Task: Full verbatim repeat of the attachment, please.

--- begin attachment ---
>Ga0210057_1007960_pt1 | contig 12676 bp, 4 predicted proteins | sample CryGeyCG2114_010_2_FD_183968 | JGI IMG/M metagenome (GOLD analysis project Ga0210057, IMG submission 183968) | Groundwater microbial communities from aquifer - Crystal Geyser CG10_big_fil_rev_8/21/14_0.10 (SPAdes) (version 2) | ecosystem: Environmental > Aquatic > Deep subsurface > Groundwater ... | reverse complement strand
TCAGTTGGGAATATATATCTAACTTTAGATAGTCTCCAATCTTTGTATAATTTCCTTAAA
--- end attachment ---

>Ga0210057_1007960_pt1 | contig 12676 bp, 4 predicted proteins | sample CryGeyCG2114_010_2_FD_183968 | JGI IMG/M metagenome (GOLD analysis project Ga0210057, IMG submission 183968) | Groundwater microbial communities from aquifer - Crystal Geyser CG10_big_fil_rev_8/21/14_0.10 (SPAdes) (version 2) | ecosystem: Environmental > Aquatic > Deep subsurface > Groundwater ... | reverse complement strand
TCAGTTGGGAATATATATCTAACTTTAGATAGTCTCCAATCTTTGTATAATTTCCTTAAA